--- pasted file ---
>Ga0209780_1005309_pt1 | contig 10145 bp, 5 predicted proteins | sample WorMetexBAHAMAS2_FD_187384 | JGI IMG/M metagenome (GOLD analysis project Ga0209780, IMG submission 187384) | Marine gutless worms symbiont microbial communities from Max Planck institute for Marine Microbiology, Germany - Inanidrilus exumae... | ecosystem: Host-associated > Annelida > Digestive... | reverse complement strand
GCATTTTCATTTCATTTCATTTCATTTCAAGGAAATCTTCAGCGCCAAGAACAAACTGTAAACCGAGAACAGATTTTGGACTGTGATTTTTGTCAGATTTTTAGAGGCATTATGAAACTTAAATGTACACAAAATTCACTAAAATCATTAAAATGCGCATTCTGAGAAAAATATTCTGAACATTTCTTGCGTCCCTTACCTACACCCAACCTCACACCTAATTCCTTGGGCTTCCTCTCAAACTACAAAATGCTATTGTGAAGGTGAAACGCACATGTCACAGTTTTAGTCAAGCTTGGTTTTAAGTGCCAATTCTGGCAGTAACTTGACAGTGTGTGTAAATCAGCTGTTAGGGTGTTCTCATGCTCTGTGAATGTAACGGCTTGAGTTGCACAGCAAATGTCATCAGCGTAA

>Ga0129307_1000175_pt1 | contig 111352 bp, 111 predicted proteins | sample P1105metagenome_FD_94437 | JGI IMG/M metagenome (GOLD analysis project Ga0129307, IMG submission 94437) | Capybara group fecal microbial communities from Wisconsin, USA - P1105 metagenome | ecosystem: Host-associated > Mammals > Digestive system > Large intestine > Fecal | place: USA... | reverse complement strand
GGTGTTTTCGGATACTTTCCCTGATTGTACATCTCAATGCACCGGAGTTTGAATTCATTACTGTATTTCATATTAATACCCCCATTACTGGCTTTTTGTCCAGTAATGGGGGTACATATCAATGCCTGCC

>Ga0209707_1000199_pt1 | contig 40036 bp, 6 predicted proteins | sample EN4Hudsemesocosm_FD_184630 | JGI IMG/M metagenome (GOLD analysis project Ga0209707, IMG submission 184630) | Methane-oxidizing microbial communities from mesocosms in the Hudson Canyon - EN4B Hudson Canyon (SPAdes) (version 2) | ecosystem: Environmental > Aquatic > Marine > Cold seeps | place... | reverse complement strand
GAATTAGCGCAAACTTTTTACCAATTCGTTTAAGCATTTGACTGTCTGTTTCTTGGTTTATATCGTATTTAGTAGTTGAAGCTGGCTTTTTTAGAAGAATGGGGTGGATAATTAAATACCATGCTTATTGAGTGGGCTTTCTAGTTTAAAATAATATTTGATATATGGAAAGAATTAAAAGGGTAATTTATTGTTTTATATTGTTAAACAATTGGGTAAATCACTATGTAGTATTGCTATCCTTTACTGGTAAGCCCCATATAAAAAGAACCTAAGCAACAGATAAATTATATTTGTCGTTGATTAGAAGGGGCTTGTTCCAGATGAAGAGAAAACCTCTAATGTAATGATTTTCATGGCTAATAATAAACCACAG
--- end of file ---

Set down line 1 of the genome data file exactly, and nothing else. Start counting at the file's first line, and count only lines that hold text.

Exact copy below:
>Ga0209780_1005309_pt1 | contig 10145 bp, 5 predicted proteins | sample WorMetexBAHAMAS2_FD_187384 | JGI IMG/M metagenome (GOLD analysis project Ga0209780, IMG submission 187384) | Marine gutless worms symbiont microbial communities from Max Planck institute for Marine Microbiology, Germany - Inanidrilus exumae... | ecosystem: Host-associated > Annelida > Digestive... | reverse complement strand